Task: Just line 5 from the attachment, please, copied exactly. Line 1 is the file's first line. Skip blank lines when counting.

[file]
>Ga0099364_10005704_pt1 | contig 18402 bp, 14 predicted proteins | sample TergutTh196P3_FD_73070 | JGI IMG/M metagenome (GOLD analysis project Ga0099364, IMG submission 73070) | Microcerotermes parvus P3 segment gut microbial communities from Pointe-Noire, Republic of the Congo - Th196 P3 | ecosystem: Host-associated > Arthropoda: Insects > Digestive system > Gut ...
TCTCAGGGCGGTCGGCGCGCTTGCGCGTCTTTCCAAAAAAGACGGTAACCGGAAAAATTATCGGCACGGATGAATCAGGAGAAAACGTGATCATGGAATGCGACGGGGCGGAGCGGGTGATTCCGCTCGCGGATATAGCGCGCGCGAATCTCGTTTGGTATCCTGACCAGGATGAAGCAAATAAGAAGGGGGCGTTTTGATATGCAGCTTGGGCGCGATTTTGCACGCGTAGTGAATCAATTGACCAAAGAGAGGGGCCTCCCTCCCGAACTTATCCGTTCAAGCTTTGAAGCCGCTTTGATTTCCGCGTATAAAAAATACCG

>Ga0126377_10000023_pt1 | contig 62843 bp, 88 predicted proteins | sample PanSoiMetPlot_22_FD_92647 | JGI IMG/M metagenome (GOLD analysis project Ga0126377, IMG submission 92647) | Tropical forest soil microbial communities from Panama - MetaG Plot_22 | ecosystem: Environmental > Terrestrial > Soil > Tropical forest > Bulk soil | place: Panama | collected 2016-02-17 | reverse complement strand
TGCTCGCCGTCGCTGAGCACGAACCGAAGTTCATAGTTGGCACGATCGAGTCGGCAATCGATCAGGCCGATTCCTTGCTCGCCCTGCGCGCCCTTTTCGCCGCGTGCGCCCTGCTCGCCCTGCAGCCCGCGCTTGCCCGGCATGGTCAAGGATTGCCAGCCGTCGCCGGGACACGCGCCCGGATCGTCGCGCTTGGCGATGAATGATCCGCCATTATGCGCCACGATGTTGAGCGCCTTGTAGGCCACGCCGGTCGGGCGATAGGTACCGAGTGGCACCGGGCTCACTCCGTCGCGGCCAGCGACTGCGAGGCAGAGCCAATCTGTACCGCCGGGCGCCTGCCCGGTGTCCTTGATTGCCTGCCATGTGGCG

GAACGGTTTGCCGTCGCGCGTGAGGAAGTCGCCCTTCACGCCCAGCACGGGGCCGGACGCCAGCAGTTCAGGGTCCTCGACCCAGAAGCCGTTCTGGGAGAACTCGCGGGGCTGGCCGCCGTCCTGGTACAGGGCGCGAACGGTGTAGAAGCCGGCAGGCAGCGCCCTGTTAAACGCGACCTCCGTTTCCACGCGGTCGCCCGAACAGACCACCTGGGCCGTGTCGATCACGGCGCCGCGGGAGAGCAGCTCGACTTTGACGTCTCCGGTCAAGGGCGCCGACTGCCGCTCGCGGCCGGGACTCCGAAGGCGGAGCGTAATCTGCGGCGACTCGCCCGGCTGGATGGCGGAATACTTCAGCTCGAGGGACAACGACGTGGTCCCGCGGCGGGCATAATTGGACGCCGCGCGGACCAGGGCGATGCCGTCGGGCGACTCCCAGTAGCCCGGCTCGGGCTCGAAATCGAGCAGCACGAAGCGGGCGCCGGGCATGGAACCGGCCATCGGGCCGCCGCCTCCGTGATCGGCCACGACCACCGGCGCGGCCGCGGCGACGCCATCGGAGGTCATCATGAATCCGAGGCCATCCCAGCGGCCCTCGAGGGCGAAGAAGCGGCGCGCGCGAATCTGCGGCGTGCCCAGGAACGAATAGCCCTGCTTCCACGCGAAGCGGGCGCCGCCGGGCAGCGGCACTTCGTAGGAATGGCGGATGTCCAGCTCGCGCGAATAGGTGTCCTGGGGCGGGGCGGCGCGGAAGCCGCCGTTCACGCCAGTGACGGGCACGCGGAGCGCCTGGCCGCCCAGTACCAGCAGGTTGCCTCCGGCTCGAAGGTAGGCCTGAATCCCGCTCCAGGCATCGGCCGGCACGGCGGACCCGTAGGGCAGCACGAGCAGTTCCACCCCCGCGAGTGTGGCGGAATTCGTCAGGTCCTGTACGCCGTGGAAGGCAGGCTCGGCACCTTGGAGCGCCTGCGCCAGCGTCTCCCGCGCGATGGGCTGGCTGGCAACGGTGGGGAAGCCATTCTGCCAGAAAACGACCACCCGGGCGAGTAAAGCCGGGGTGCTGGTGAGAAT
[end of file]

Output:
GAACGGTTTGCCGTCGCGCGTGAGGAAGTCGCCCTTCACGCCCAGCACGGGGCCGGACGCCAGCAGTTCAGGGTCCTCGACCCAGAAGCCGTTCTGGGAGAACTCGCGGGGCTGGCCGCCGTCCTGGTACAGGGCGCGAACGGTGTAGAAGCCGGCAGGCAGCGCCCTGTTAAACGCGACCTCCGTTTCCACGCGGTCGCCCGAACAGACCACCTGGGCCGTGTCGATCACGGCGCCGCGGGAGAGCAGCTCGACTTTGACGTCTCCGGTCAAGGGCGCCGACTGCCGCTCGCGGCCGGGACTCCGAAGGCGGAGCGTAATCTGCGGCGACTCGCCCGGCTGGATGGCGGAATACTTCAGCTCGAGGGACAACGACGTGGTCCCGCGGCGGGCATAATTGGACGCCGCGCGGACCAGGGCGATGCCGTCGGGCGACTCCCAGTAGCCCGGCTCGGGCTCGAAATCGAGCAGCACGAAGCGGGCGCCGGGCATGGAACCGGCCATCGGGCCGCCGCCTCCGTGATCGGCCACGACCACCGGCGCGGCCGCGGCGACGCCATCGGAGGTCATCATGAATCCGAGGCCATCCCAGCGGCCCTCGAGGGCGAAGAAGCGGCGCGCGCGAATCTGCGGCGTGCCCAGGAACGAATAGCCCTGCTTCCACGCGAAGCGGGCGCCGCCGGGCAGCGGCACTTCGTAGGAATGGCGGATGTCCAGCTCGCGCGAATAGGTGTCCTGGGGCGGGGCGGCGCGGAAGCCGCCGTTCACGCCAGTGACGGGCACGCGGAGCGCCTGGCCGCCCAGTACCAGCAGGTTGCCTCCGGCTCGAAGGTAGGCCTGAATCCCGCTCCAGGCATCGGCCGGCACGGCGGACCCGTAGGGCAGCACGAGCAGTTCCACCCCCGCGAGTGTGGCGGAATTCGTCAGGTCCTGTACGCCGTGGAAGGCAGGCTCGGCACCTTGGAGCGCCTGCGCCAGCGTCTCCCGCGCGATGGGCTGGCTGGCAACGGTGGGGAAGCCATTCTGCCAGAAAACGACCACCCGGGCGAGTAAAGCCGGGGTGCTGGTGAGAAT